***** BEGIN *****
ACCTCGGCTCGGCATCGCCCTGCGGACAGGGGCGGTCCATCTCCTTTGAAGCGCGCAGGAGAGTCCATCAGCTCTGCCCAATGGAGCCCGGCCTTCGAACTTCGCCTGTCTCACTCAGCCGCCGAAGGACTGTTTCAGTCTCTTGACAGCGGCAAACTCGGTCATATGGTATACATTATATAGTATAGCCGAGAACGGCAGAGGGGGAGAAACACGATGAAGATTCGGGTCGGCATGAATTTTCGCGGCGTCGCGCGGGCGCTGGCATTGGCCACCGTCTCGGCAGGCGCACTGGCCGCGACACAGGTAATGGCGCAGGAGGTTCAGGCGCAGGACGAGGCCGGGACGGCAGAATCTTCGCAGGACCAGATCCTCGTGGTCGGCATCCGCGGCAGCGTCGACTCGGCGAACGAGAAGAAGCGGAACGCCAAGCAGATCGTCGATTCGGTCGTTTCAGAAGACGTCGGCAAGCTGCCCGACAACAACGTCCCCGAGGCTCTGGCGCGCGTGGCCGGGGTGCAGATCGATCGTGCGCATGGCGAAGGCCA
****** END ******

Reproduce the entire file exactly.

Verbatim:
ACCTCGGCTCGGCATCGCCCTGCGGACAGGGGCGGTCCATCTCCTTTGAAGCGCGCAGGAGAGTCCATCAGCTCTGCCCAATGGAGCCCGGCCTTCGAACTTCGCCTGTCTCACTCAGCCGCCGAAGGACTGTTTCAGTCTCTTGACAGCGGCAAACTCGGTCATATGGTATACATTATATAGTATAGCCGAGAACGGCAGAGGGGGAGAAACACGATGAAGATTCGGGTCGGCATGAATTTTCGCGGCGTCGCGCGGGCGCTGGCATTGGCCACCGTCTCGGCAGGCGCACTGGCCGCGACACAGGTAATGGCGCAGGAGGTTCAGGCGCAGGACGAGGCCGGGACGGCAGAATCTTCGCAGGACCAGATCCTCGTGGTCGGCATCCGCGGCAGCGTCGACTCGGCGAACGAGAAGAAGCGGAACGCCAAGCAGATCGTCGATTCGGTCGTTTCAGAAGACGTCGGCAAGCTGCCCGACAACAACGTCCCCGAGGCTCTGGCGCGCGTGGCCGGGGTGCAGATCGATCGTGCGCATGGCGAAGGCCA